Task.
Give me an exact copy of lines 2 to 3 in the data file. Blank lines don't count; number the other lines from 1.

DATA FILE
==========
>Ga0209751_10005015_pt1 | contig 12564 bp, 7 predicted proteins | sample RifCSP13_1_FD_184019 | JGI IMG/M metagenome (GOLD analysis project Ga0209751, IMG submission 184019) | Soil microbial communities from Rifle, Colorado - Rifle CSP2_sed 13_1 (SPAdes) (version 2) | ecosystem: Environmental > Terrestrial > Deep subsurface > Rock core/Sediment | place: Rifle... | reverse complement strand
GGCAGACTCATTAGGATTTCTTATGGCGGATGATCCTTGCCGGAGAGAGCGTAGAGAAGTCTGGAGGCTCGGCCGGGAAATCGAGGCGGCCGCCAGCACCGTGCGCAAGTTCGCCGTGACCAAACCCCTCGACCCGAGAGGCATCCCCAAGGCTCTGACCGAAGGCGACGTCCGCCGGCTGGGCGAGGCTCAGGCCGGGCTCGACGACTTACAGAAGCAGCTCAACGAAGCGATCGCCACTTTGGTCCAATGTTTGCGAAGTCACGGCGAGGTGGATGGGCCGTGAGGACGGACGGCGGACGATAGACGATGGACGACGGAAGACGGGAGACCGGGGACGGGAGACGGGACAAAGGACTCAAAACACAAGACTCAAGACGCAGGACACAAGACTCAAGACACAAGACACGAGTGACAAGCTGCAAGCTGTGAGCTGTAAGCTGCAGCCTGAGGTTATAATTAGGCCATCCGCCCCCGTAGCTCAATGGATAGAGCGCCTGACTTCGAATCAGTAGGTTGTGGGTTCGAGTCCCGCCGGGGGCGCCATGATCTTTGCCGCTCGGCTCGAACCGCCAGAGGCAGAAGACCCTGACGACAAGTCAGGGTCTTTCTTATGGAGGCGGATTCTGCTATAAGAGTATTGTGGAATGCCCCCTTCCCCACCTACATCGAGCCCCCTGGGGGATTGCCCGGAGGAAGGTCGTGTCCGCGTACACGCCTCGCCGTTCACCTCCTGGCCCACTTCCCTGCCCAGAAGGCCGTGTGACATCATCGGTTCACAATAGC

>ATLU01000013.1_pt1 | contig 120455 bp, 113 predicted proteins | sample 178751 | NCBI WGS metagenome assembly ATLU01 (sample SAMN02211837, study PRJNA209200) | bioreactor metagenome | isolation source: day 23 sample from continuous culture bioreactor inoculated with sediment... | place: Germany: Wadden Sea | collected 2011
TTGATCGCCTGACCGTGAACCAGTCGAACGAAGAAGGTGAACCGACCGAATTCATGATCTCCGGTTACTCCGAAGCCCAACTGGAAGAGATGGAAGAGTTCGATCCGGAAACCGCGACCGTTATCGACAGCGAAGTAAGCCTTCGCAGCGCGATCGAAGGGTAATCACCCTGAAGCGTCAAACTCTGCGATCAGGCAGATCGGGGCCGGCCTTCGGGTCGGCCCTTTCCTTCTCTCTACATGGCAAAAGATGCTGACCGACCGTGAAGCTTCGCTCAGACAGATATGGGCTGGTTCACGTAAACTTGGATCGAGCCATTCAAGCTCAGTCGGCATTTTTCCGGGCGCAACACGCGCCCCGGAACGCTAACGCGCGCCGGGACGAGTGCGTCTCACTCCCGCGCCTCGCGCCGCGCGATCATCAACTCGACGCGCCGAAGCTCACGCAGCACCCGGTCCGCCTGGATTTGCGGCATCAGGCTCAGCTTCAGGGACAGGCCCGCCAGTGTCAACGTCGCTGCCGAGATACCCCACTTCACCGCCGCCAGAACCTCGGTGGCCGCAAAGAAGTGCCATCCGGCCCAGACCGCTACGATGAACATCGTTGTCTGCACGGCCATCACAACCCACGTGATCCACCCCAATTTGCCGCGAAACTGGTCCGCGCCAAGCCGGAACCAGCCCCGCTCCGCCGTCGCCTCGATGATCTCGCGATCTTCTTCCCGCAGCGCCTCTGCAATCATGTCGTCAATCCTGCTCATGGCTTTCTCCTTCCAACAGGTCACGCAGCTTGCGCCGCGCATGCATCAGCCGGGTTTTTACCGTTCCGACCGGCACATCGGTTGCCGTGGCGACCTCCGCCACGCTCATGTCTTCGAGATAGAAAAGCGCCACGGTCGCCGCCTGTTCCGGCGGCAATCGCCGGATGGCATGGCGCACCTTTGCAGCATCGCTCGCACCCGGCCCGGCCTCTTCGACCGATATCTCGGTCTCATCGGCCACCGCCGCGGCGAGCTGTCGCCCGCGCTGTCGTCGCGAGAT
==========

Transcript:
GGCAGACTCATTAGGATTTCTTATGGCGGATGATCCTTGCCGGAGAGAGCGTAGAGAAGTCTGGAGGCTCGGCCGGGAAATCGAGGCGGCCGCCAGCACCGTGCGCAAGTTCGCCGTGACCAAACCCCTCGACCCGAGAGGCATCCCCAAGGCTCTGACCGAAGGCGACGTCCGCCGGCTGGGCGAGGCTCAGGCCGGGCTCGACGACTTACAGAAGCAGCTCAACGAAGCGATCGCCACTTTGGTCCAATGTTTGCGAAGTCACGGCGAGGTGGATGGGCCGTGAGGACGGACGGCGGACGATAGACGATGGACGACGGAAGACGGGAGACCGGGGACGGGAGACGGGACAAAGGACTCAAAACACAAGACTCAAGACGCAGGACACAAGACTCAAGACACAAGACACGAGTGACAAGCTGCAAGCTGTGAGCTGTAAGCTGCAGCCTGAGGTTATAATTAGGCCATCCGCCCCCGTAGCTCAATGGATAGAGCGCCTGACTTCGAATCAGTAGGTTGTGGGTTCGAGTCCCGCCGGGGGCGCCATGATCTTTGCCGCTCGGCTCGAACCGCCAGAGGCAGAAGACCCTGACGACAAGTCAGGGTCTTTCTTATGGAGGCGGATTCTGCTATAAGAGTATTGTGGAATGCCCCCTTCCCCACCTACATCGAGCCCCCTGGGGGATTGCCCGGAGGAAGGTCGTGTCCGCGTACACGCCTCGCCGTTCACCTCCTGGCCCACTTCCCTGCCCAGAAGGCCGTGTGACATCATCGGTTCACAATAGC

>ATLU01000013.1_pt1 | contig 120455 bp, 113 predicted proteins | sample 178751 | NCBI WGS metagenome assembly ATLU01 (sample SAMN02211837, study PRJNA209200) | bioreactor metagenome | isolation source: day 23 sample from continuous culture bioreactor inoculated with sediment... | place: Germany: Wadden Sea | collected 2011